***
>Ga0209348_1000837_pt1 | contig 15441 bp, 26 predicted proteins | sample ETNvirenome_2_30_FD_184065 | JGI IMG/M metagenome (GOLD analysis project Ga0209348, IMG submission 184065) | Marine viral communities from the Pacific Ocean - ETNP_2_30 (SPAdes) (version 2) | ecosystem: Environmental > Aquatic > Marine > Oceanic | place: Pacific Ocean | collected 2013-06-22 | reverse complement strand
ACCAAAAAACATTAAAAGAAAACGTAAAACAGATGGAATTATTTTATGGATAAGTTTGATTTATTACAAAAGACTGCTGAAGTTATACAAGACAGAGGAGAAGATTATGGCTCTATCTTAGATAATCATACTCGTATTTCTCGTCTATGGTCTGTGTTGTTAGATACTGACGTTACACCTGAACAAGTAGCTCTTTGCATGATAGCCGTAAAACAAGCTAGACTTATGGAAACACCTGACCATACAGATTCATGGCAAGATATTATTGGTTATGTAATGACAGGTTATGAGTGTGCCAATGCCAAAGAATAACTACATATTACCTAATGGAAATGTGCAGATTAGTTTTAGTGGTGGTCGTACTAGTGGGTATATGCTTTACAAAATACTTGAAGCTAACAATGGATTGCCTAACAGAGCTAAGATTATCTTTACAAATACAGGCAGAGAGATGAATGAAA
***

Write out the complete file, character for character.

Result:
>Ga0209348_1000837_pt1 | contig 15441 bp, 26 predicted proteins | sample ETNvirenome_2_30_FD_184065 | JGI IMG/M metagenome (GOLD analysis project Ga0209348, IMG submission 184065) | Marine viral communities from the Pacific Ocean - ETNP_2_30 (SPAdes) (version 2) | ecosystem: Environmental > Aquatic > Marine > Oceanic | place: Pacific Ocean | collected 2013-06-22 | reverse complement strand
ACCAAAAAACATTAAAAGAAAACGTAAAACAGATGGAATTATTTTATGGATAAGTTTGATTTATTACAAAAGACTGCTGAAGTTATACAAGACAGAGGAGAAGATTATGGCTCTATCTTAGATAATCATACTCGTATTTCTCGTCTATGGTCTGTGTTGTTAGATACTGACGTTACACCTGAACAAGTAGCTCTTTGCATGATAGCCGTAAAACAAGCTAGACTTATGGAAACACCTGACCATACAGATTCATGGCAAGATATTATTGGTTATGTAATGACAGGTTATGAGTGTGCCAATGCCAAAGAATAACTACATATTACCTAATGGAAATGTGCAGATTAGTTTTAGTGGTGGTCGTACTAGTGGGTATATGCTTTACAAAATACTTGAAGCTAACAATGGATTGCCTAACAGAGCTAAGATTATCTTTACAAATACAGGCAGAGAGATGAATGAAA